|AFB Rope Test - note the color, when the diseased larvae is a milk chocolate color is the best time to do the rope test. AFB will rope an inch of more.|
American Foulbrood is something that can sneak up on a beekeeper. Most beekeepers have never had AFB before and do not know what it looks like. The times that I have seen AFB is usually when a beekeeper calls me and tells me their hives keep dying by early fall. I have them bring me one of their brood boxes of a hive that died. A quick inspection by and experienced beekeeper can see the AFB scale in the cells on the frames.
When I say experienced beekeeper, it is a beekeeper who has had AFB before and has fixed their hives. There are many long time beekeepers who have never had or experienced AFB. So, without getting burned by this disease, many beekeepers don't know what it looks like.
Personally when I was a young beekeeper, I purchased some used equipment. Unbeknownst to me, The used equipment was full of American Foulbrood scale in the frames. After getting AFB in many of my hives and then fixing the aftermath of the disease, the life of hard knocks gave me the experience to identify the disease.
Beekeepers tend to focus on an odor to troubleshoot for AFB. By the time and odor becomes an issue in the AFB hive, the AFB can become widespread in the hive and possibly have been spread to other hives. This is not an effective way to find AFB. AFB is a brood disease affecting older larvae. Young larvae will look fine. Older larvae will start to turn yellow. The larvae will start to darken to a milk chocolate color and turn to a gelatinous mass, that will flatten out into the bottom of the cell. The tongues of the diseased larvae usually sticks up in the cell off the bottom of the cell. This gelatinous mass will dry out and form a hard scale on the bottom of the cell. The scale is highly infectious. Bees do not have the ability to remove the scale. One frame of AFB scale has enough spores to infect every colony in North America. Millions of AFB spores could be in the scale on one frame. While this would never happen, I just wanted to mention the scope of possible infection. AFB scale is still infectious even after over one hundred years.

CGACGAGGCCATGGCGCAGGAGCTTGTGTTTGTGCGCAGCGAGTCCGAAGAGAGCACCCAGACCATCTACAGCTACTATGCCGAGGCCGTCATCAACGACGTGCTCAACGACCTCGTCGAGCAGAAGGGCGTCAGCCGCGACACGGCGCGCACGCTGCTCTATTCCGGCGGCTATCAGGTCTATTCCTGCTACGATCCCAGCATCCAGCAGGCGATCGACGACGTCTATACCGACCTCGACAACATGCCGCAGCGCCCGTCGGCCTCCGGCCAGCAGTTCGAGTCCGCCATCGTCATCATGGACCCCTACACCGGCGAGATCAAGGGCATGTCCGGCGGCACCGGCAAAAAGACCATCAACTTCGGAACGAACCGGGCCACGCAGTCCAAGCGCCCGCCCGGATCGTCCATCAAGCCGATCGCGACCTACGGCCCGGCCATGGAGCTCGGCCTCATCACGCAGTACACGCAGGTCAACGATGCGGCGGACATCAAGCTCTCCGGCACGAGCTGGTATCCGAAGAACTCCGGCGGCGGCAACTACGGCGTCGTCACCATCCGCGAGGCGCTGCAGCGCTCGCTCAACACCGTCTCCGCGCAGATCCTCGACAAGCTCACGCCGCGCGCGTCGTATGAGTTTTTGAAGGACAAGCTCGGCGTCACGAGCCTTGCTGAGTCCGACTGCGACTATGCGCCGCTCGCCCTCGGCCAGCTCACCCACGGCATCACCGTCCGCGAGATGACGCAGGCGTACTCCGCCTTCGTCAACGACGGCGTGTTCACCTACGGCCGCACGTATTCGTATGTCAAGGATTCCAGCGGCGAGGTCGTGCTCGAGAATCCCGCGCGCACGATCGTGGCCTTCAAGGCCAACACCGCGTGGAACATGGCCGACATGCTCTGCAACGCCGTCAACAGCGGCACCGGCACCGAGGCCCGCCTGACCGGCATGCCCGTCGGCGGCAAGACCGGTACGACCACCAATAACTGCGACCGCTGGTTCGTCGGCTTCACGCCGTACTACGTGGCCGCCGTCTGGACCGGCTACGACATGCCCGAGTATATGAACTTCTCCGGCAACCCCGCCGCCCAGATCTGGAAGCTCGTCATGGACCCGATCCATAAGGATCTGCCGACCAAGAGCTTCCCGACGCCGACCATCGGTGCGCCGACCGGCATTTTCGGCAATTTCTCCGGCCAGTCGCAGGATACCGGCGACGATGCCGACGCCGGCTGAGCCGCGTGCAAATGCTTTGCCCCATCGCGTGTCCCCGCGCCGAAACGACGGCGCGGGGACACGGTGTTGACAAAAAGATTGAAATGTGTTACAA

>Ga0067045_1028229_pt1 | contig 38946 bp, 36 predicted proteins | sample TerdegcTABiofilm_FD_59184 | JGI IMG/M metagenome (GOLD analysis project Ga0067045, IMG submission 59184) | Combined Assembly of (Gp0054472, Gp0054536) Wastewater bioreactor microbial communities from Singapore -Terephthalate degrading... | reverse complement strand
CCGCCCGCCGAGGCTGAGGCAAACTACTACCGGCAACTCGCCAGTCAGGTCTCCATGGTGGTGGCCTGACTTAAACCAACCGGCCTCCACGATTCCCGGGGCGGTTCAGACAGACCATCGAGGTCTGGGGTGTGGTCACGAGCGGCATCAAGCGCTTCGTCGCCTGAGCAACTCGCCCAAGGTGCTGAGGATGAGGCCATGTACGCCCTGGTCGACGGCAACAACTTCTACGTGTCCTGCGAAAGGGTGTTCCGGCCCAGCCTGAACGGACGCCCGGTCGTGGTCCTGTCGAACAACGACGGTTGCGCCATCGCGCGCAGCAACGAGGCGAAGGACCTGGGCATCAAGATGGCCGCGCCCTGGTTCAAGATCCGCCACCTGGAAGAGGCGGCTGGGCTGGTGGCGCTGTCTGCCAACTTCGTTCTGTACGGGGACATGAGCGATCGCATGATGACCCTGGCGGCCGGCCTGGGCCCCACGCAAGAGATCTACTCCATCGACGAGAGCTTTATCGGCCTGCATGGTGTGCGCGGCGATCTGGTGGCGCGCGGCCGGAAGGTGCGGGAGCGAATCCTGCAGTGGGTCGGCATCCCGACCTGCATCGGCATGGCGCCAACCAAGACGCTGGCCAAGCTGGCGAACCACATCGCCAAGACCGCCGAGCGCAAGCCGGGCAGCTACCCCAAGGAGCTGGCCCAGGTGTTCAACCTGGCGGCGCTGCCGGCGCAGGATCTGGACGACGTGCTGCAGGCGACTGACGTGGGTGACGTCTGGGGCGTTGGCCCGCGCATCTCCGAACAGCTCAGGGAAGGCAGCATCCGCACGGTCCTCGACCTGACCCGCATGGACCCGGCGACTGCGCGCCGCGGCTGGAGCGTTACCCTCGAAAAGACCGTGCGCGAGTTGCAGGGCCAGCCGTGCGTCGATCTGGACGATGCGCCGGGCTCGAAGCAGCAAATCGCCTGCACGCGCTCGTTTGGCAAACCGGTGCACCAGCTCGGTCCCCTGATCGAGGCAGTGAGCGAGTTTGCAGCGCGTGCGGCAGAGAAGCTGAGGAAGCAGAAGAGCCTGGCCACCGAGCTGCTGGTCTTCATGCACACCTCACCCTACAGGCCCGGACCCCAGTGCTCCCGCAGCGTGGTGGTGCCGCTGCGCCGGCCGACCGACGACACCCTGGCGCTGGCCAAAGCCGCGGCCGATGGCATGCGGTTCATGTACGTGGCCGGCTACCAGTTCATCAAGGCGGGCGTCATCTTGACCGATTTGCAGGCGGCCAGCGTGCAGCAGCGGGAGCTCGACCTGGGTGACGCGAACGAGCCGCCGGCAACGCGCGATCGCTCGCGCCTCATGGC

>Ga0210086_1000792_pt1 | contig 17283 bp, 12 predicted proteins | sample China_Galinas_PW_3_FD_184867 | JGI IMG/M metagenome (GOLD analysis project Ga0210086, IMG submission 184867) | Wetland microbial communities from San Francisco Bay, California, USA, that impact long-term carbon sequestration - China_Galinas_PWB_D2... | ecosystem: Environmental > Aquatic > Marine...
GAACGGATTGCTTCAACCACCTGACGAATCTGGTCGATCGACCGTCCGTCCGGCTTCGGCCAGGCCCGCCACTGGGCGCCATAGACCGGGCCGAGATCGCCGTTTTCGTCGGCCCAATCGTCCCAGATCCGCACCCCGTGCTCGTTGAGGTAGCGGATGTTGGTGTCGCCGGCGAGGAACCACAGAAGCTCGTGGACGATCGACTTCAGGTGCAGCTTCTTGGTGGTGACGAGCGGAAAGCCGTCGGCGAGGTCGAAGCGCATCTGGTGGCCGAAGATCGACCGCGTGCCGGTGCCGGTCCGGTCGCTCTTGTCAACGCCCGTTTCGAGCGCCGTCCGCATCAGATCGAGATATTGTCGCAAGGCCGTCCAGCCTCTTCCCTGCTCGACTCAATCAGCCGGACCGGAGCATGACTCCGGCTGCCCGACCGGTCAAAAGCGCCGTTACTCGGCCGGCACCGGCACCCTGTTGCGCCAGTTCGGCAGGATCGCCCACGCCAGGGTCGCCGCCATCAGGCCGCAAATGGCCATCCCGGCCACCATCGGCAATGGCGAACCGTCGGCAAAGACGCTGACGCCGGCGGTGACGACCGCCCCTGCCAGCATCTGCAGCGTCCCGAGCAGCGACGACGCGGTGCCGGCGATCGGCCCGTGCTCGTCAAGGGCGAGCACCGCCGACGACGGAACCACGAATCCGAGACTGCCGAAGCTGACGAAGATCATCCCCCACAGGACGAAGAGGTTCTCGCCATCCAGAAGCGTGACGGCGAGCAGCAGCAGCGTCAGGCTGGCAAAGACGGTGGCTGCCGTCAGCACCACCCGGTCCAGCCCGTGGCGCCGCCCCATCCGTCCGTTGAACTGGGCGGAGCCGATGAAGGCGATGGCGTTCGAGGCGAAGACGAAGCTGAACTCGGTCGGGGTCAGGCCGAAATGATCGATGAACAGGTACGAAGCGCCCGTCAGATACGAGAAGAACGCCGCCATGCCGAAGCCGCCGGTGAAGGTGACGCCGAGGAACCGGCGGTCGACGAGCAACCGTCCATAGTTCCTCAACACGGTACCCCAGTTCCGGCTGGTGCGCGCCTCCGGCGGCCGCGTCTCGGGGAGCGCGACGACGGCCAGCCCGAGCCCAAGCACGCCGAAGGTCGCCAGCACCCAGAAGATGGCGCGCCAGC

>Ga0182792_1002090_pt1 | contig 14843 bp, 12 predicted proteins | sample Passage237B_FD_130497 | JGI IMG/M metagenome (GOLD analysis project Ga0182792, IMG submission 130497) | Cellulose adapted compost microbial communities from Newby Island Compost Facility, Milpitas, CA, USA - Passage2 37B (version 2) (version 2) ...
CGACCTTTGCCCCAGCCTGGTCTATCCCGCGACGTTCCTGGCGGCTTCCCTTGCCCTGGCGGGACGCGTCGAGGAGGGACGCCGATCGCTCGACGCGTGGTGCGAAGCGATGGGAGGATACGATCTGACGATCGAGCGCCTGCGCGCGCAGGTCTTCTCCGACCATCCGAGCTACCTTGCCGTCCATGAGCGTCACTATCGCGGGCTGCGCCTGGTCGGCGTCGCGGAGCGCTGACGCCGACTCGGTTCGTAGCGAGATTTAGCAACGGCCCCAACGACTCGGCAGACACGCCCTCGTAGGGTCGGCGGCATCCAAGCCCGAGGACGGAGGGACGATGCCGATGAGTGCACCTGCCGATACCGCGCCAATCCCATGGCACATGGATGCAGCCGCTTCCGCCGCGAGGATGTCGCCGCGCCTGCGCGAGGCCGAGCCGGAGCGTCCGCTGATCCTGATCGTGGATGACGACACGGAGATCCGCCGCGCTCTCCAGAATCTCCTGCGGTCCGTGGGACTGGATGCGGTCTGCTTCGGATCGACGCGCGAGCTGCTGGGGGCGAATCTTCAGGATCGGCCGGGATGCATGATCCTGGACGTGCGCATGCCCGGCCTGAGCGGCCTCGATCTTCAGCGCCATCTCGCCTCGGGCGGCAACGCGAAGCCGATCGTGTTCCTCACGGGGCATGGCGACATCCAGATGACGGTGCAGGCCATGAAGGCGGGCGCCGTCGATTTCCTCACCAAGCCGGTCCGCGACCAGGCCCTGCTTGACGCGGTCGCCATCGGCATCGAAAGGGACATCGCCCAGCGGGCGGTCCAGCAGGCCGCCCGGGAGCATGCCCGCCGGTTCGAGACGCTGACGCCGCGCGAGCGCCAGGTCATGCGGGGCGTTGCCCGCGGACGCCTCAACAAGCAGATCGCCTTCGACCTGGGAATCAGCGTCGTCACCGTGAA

When the larvae is in the chocolate color stage, that is the time when the rope test should be administered. Poking the larvae with a small twig and slowly pull it away from the larvae. If the goo pulls out in a rope that is over an inch long that is probably AFB. If it does not rope an inch or more, it would not be AFB.
Normally American Foulbrood is not widespread. AFB usually gets spread from used equipment, bees robbing out a dying AFB colony, or from feeding store bought honey to your bees. There is a possibility that AFB spores could get into extracted honey. While this has no effects on humans, bees can come possibly down with the disease from store bought honey.
If your colony has larvae that is nice and pearly glistening white then your bees are fine. Whenever the larvae is discolored then there is a brood disease. The common brood diseases we see are chalkbrood (no treatment available), European Foulbrood Brood (Terramyacin treatment), The Crud (Terramycin treatment), American Foulbrood (remove diseased comb and burn frames, shake bees onto new equipment, treat with Terramyacin). If diseased AFB frames are not removed from the hive, the disease will start up again.
Learning to spot a disease is part of being a good beekeeper. Sometimes you may need help identifying a disease and there are beekeepers out there willing to look at your frames. You need to go through a veternarian to get a prescription for Terramyacin.